November 2009

So, as I said, I spent a lot of last weekend cooking.  In fact, I’m still eating leftovers–it’s a good thing I don’t mind doing that.


Lamb/cauliflower/carrot curry. Local ingredients: ground lamb, cauliflower, carrots, onion, garlic, milk.



Roasted veggies. Local ingredients: cauliflower, beets, carrots, parsnips, onion.

Once I ran out of leftover rice, I switched to eating the lamb curry over the roasted veggies.  Not bad at all.



Granola. No local ingredients that I recall, except for the maple syrup. I usually make granola with honey, but I had just barely enough maple syrup in the fridge for this granola, so I figured I’d use it, instead, and get to open a new jar of syrup. This was a clean-out-the-freezer batch of granola, too–I put in the remaining bits in bags of hazelnuts, almonds, wheat germ, pecans…and enough of the wheat bran to fit it into a smaller jar. And it’s tasty. Mmm.


I’ve also been doing a bit of weaving, on and off, since I set up my loom. I finished that first sample; it’s pretty clear that I gradually learned how far to pull the weft before beating–the edges are much nicer toward the end than at the beginning.


And then I decided to play around with two-heddle weaving, to see if I could make patterns.


It didn’t come out amazingly well, but I think it’s a decent step, considering how much planning I didn’t do. Next time, for example, I’ll know to pay more attention to the exact order in which I tie the first couple of warp threads to the front apron rod–it didn’t matter much in the plain weave, or if it did, it all worked fine so I didn’t notice, but part of the reason I got impatient with this sample thingy is that I messed up the beginning of the warping. The weaving set on flickr includes closeups of several of the patterns I managed; I think the half-basketweave looks pretty nice on both sides, but I need to write stuff out and maybe just play with threads a bit in order to figure out how to get twills.

Both of these samples were warped with Rowan Linen Drape; the main weft is probably Cascade 220.

As I said, though, I was getting a little frustrated with the two-heddle sample, so I figured it might be time to warp for an Actual Project, one playing with color more than texture (well, texture just in yarn and not in weave structure). I hope it will actually turn out to be useable…


The idea is that it will become a scarf. The warp is two colors of Silky Tweed (I had one ball of teal, and two of green). Halfway through warping, I remembered having heard that it doesn’t do well as warp, but it seems to be okay so far. Probably in part because I’m not trying to make a really dense fabric (going for drapey, just hoping it’s not too terribly open and floppy) and in part because it probably wants a denser epi. But I still only have 10-dent heddles…for now.  The warps visible in this picture are a smidge of handspun merino (the light blue at the bottom), some of each color of silky tweed, and some…Mountain Colors, I think.  It’s a mohair-blend single, in “New England Autumn”, which includes almost exactly the same teal as the teal silky tweed.  I have the rest of these, plus a couple other yarns that seemed to go; I’m going to do more or less random stripes, trying to keep it somewhat balanced so it’s not too colorblock-y.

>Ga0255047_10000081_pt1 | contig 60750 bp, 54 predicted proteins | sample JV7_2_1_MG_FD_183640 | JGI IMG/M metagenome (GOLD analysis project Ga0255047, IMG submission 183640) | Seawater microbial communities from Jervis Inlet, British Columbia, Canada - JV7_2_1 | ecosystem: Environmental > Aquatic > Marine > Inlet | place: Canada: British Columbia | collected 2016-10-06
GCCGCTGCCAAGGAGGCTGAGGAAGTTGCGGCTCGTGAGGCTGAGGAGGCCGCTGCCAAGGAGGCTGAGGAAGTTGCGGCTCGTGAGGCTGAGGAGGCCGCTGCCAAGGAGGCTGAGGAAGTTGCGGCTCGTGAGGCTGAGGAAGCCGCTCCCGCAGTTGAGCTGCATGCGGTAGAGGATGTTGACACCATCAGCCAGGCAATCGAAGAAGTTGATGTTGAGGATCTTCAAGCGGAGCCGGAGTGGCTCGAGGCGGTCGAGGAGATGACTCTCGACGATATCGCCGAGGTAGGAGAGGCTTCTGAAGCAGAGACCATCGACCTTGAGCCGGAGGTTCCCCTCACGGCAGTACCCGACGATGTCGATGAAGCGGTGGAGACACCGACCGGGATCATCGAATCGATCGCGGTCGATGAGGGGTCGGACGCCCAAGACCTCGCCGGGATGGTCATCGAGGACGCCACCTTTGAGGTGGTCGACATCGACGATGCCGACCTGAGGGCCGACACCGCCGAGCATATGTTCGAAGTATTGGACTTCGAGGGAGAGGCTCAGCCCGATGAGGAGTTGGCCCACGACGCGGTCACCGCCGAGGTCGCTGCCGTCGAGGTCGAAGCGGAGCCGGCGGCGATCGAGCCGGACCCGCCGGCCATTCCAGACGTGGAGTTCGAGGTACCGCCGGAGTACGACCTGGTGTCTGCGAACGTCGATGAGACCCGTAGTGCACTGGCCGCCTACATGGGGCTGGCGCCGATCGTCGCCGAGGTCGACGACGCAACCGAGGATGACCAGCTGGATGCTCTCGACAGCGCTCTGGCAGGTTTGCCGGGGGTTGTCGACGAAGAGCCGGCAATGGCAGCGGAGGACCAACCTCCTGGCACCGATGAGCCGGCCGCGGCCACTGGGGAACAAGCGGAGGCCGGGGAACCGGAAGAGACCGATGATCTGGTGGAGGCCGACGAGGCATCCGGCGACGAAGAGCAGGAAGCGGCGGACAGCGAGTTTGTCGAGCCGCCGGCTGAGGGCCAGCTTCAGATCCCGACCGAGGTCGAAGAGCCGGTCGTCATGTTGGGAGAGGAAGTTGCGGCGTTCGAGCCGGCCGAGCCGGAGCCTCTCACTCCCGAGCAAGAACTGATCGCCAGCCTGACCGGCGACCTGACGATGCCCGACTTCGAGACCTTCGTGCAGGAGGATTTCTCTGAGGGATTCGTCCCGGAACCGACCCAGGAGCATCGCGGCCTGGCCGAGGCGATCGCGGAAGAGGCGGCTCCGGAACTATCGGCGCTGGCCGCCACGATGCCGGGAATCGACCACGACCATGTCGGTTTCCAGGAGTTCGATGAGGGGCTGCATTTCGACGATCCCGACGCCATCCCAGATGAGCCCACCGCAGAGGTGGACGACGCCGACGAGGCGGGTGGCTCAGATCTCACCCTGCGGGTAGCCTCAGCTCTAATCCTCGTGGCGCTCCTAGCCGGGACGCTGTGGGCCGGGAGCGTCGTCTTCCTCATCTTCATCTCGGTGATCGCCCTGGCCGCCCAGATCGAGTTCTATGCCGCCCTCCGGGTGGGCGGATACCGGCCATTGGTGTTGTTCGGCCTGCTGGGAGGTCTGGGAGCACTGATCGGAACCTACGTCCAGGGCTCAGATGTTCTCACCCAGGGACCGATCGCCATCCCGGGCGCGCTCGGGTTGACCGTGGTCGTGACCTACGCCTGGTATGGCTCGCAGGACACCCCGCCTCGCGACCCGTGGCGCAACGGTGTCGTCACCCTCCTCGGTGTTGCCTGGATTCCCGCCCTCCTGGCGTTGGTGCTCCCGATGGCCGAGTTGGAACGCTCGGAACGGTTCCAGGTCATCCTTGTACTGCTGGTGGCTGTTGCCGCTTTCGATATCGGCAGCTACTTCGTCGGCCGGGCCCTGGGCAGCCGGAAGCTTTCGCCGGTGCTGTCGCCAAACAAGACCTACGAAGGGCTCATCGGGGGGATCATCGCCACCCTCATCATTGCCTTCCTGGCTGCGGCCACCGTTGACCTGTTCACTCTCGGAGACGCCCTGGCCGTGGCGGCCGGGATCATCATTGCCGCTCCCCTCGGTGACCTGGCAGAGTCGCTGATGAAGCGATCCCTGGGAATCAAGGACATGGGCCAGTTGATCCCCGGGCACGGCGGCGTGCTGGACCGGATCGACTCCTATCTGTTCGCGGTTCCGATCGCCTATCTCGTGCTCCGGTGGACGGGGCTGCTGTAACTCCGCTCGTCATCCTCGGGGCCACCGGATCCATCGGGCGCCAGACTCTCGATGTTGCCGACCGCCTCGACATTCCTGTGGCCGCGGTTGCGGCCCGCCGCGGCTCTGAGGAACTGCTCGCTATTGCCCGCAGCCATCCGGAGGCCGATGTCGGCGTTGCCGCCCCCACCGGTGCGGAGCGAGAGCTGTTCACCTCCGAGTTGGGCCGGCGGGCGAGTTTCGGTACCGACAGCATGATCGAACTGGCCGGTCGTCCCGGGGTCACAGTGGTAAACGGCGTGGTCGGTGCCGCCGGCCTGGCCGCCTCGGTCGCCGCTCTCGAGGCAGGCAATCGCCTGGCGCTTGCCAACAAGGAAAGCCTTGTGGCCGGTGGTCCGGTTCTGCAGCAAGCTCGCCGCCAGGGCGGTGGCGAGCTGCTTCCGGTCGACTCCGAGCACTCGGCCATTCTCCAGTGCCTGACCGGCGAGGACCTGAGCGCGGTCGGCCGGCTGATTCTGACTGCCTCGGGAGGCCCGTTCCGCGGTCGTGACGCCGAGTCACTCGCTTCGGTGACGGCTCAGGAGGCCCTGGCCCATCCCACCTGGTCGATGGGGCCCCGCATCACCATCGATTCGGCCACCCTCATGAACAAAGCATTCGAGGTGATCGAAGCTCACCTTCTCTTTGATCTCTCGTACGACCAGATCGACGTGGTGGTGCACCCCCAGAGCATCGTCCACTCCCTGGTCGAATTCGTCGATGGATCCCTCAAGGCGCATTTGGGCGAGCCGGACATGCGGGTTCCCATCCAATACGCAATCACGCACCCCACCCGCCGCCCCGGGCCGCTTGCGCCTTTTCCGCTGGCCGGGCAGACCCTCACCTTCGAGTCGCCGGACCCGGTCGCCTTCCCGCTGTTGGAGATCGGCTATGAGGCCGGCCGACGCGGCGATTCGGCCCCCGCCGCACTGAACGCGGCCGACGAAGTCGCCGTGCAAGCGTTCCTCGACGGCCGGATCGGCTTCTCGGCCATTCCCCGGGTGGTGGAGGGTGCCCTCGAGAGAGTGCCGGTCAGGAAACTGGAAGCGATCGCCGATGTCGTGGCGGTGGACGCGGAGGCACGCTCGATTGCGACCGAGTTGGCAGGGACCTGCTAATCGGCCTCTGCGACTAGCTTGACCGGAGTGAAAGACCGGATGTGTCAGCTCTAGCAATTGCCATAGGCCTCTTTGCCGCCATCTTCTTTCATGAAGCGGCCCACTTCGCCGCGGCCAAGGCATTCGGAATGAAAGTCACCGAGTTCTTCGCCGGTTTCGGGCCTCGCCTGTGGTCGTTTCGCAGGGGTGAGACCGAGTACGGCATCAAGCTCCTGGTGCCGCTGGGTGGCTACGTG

Anyway!  Enough typing for this evening, unless I’m going to do some actual work.


Last Sunday’s sunset, from my kitchen window.

(Check back this evening or tomorrow for a post on All The Cooking I Did Last Weekend and some weaving.)

Whee!  It’s been a long week, with lots of frustrations.  So, sort of appropriately, here are two photos I took last Saturday, after I couldn’t do the work I’d planned on because of maintenance work in the building:



Not such a bad “silver” lining…  My big plan for tonight is to go home and spin for a handspun swap.  And then go to bed early.


I may be in a small minority here, but I prefer Standard Time to Daylight Time, at least this week.  I am not a morning person, at all, though I can pretend to be one when I have to.  This, combined with lab schedules, means that early sunset just makes me feel better about working late–there’s no way I’ll leave before sunset, so why not stay the extra hour to finish that experiment–and I actually get some sunlight before I have to leave my house.  So, taking advantage of some of that sunlight: this is my current walk-to-work spinning, an Abbybatt in Hibiscus.  (This is 3 mornings’ spinning, so probably about an hour’s worth.)

And, though it’s not terribly attractive yet, here’s some other knitting I’ve been doing:


This is my Zombies yarn (which may need a different name…), a couple of rounds into the lace pattern of the Bird’s Nest Cowl from Elann.


In other news, I think I’ve figured out how to convince Mel to sit in my lap: keep the heat low enough that I want to knit with a blanket on my lap.  He’s always been fond of the acrylic blanket that was the second rectangular thing I knit, but he seems okay with fleece throws, too.